Doing Nothing = Time Outside of Time


I started addressing the topic of the “in-between” in my previous post, referring to a “peculiar prolonged interstice,” in particular as connected to the Buddhist retreat and my cousin’s passing. So I wanted to return to say more about that space-time interval. And how it relates to this project. And its impact on time.

I’ve been exploring the in-between in my performance practice for a number of years, but have been experiencing new angles on this phenomenon since this past spring. It moves back and forth between being deeply intellectual (exciting my neurons and making my synapses fire) and being deeply embodied – which is the case for me now. I’ve been struck by how potent a bodily sensation this is, emerging like an actual feeling: one that keeps recurring and accompanying me during these deliberately set-aside moments of Doing Nothing.

In the case of the Buddhist retreat, it seemed like my feet never quite touched the ground. Although by the same token, I was feeling very aligned, and in my body.

Clearly it’s hard to describe. It’s like another level of consciousness that, in its very (self) awareness somehow uncannily manages to slow down time. More than that, it makes time feel like it’s stopped. As if, while being in these moments, I am also looking through a window, not so much with a watchful eye but with a peripheral vision of things passing by… This indirect receiving creates a kind of meta awareness which somehow produces another framing of experience. Like opening up a space within a space. By extension, engendering another perception of time: Time Outside of Time. (The retreat was once such instance, and its occurrence, right at the precipice of my cousin’s passing – from life into death, and whatever comes after – further amplified this threshold state).

I’d been writing about the links between subtle performative interventions (infiltrating actions/imperceptible performances), and notions of “non-productive” uses of time only to realize that when we put forth such actions, we are not only highlighting an endemic disgust toward “failure” but also very deliberately creating a gap: opening up a space-time interval that necessarily reveals various aspects of our work-obsessed culture. There is, essentially, no time for Doing Nothing. I quote myself here:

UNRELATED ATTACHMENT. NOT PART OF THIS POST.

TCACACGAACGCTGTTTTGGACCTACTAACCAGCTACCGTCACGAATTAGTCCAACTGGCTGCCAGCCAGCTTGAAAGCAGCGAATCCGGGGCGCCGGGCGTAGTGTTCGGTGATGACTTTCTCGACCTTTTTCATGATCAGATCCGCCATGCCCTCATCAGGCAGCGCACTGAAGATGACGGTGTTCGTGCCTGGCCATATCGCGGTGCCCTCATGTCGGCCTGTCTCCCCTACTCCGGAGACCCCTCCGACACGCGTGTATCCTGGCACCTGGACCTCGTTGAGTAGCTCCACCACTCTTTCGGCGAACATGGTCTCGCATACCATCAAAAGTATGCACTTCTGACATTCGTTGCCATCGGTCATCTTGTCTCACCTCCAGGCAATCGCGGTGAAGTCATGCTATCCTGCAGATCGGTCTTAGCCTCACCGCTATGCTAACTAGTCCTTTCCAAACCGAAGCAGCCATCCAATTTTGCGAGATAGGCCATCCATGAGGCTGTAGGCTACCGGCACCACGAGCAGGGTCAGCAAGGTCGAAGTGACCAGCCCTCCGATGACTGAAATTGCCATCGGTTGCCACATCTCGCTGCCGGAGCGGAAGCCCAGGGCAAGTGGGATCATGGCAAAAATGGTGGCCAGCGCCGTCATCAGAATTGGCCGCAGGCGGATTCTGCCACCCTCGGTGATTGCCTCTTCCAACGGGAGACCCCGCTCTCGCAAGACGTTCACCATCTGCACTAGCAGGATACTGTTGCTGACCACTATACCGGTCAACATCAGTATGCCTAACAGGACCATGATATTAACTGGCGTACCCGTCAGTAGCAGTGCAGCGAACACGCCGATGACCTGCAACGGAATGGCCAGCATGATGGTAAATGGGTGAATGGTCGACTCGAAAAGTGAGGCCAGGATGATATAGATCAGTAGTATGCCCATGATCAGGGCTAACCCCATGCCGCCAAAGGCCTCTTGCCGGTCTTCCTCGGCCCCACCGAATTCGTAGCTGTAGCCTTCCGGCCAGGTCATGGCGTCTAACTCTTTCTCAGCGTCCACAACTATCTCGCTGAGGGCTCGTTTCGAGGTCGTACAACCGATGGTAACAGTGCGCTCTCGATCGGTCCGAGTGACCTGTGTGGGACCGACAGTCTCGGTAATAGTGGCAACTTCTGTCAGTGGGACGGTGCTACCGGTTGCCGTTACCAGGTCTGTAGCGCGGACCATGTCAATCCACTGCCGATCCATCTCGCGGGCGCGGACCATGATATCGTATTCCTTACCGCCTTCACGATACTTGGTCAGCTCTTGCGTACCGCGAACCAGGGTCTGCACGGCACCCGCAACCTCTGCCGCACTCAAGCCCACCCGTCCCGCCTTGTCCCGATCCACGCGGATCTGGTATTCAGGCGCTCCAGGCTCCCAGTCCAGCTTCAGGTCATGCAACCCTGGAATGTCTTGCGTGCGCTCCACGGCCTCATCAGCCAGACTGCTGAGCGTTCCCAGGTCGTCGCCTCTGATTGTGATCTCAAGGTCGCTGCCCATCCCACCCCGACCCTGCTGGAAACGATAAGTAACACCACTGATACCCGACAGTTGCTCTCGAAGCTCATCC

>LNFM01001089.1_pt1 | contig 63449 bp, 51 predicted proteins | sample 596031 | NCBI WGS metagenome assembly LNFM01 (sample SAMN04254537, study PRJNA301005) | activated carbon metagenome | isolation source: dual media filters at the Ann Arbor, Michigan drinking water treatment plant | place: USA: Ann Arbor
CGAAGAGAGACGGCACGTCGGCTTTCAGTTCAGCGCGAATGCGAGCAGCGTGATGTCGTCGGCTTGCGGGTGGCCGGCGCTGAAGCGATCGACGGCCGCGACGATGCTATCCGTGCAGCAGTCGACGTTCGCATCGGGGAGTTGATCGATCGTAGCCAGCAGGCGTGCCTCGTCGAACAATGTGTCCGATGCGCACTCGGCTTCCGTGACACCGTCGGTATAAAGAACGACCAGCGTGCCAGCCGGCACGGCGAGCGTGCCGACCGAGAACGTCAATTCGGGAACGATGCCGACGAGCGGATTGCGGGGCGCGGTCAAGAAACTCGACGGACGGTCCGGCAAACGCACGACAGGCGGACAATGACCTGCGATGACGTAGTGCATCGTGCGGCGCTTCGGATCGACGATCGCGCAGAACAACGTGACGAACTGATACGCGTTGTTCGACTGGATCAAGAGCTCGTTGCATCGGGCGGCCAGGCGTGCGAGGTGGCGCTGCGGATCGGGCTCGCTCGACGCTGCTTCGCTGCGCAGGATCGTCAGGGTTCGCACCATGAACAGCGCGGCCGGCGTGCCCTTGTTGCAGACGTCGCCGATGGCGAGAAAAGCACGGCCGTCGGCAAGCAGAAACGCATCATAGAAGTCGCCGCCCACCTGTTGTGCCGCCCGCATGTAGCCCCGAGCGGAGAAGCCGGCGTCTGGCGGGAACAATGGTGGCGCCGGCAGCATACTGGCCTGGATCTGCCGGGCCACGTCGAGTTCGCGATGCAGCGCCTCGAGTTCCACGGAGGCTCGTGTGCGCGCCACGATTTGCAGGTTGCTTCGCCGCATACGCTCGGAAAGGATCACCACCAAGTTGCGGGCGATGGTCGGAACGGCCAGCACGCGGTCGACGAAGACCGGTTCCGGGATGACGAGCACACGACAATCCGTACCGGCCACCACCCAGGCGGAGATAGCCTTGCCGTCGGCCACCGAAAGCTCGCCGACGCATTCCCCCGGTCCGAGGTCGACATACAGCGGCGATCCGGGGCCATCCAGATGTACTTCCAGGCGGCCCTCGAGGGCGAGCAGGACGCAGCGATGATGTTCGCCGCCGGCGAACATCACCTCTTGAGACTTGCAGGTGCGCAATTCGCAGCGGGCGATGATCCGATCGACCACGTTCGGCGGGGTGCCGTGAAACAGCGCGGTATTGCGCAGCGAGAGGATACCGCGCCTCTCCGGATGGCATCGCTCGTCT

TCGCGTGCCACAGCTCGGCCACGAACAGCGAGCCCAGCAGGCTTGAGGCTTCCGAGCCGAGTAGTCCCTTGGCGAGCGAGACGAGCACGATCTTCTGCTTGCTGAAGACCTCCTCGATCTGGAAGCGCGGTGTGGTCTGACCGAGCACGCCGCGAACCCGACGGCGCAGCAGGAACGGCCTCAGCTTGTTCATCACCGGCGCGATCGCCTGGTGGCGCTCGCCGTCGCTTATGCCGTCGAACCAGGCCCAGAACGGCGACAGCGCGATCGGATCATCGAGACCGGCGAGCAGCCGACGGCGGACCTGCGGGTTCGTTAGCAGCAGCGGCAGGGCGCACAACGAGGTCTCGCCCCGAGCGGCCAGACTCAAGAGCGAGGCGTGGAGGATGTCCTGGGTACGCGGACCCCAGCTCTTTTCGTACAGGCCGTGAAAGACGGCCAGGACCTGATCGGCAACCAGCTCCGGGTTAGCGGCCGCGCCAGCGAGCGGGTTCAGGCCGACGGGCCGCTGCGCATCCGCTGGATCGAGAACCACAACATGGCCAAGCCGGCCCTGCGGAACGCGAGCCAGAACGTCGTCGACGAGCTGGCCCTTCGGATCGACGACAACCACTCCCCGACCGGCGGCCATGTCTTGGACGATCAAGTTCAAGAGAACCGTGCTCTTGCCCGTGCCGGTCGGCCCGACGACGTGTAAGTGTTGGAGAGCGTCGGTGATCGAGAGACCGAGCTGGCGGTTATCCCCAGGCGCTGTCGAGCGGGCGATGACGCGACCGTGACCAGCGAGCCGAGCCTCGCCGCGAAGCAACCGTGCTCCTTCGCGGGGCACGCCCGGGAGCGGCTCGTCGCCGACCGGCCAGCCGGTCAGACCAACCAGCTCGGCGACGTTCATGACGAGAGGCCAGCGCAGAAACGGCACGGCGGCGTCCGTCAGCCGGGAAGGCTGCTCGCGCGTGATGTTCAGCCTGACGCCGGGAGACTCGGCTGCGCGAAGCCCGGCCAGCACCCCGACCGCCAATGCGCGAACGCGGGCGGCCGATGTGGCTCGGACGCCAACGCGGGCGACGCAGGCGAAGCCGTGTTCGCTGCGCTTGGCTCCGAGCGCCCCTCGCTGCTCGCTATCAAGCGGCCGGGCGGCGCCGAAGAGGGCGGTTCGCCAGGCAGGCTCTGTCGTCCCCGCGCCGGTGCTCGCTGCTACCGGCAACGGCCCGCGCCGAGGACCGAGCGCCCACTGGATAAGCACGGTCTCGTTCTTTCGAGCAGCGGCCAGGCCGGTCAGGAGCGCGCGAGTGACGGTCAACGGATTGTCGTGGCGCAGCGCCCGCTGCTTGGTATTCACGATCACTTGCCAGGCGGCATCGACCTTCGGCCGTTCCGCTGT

“Where “work” does not neatly conform to a conventional understanding of production, does not enter into the economy of readily consumed material goods and further does not ascribe to a standard set of “useful” skills, and yet does sit, and assert itself, even if awkwardly, amidst this dominant framework, a space for negotiation is opened up. Between the cracks of faulted foundation there germinates alternative ways of being in the world: performance. This assertion by the performer is risky because it does not necessarily bring great financial reward. It is risky because it posits thinking “outside the box.” It is risky because it falls too easily outside of the frame entirely. Where is the skill? Where is the art? Risky because performance embraces the slippery space between the stage and the “rest of the world” actively courting the unknown, the unexpected, the unforeseen. Often without a safety net.

A “non-productive” use of time (durational performance, furtive practices, the doing of “nothing”), as displayed in public (place) takes risks as it becomes political, activates a space. The “infiltrating” action – a transgressive occupation of space – becomes such a use of time, in “non-productivity.” A performance, some kind of trajectory and living discourse as an investment with the territory in the doing of an action not engaged with production of capital or consumption of goods becomes an act of resistance and dissent. Making the artist’s body vulnerable. Whether inflicting pain on oneself or sitting quietly on a bench [or in the case of this project, ostensibly “doing nothing”], the artist is questioning modes of production and consumption at every level. Ultimately these performances are demonstrations of some kind of greater failure, of failure to conform to capitalist norms in the eyes of a prevailing dominant culture. Paradoxically they are a success, successfully (even if subtly) revealing the construct that promotes complacency.

Again, such actions perform resistance, are transgressions, puncturing a hole into the daily grind as they open up a space for other possible realities to exist. They posit time in between time, for in the middle of linear action (I get up, I eat breakfast, I go to work, I come home) they provide a détournement, a way around that comes back on itself and holds up a mirror – to itself, to the rest of the world.”

Doing Nothing as a way to stop time.
Time Outside of Time as a form of resistance.

Author: Victoria Stanton

Montreal-based performance artist, writer, and educator Victoria Stanton explores live action, human interaction, video, film, photography, and drawing.

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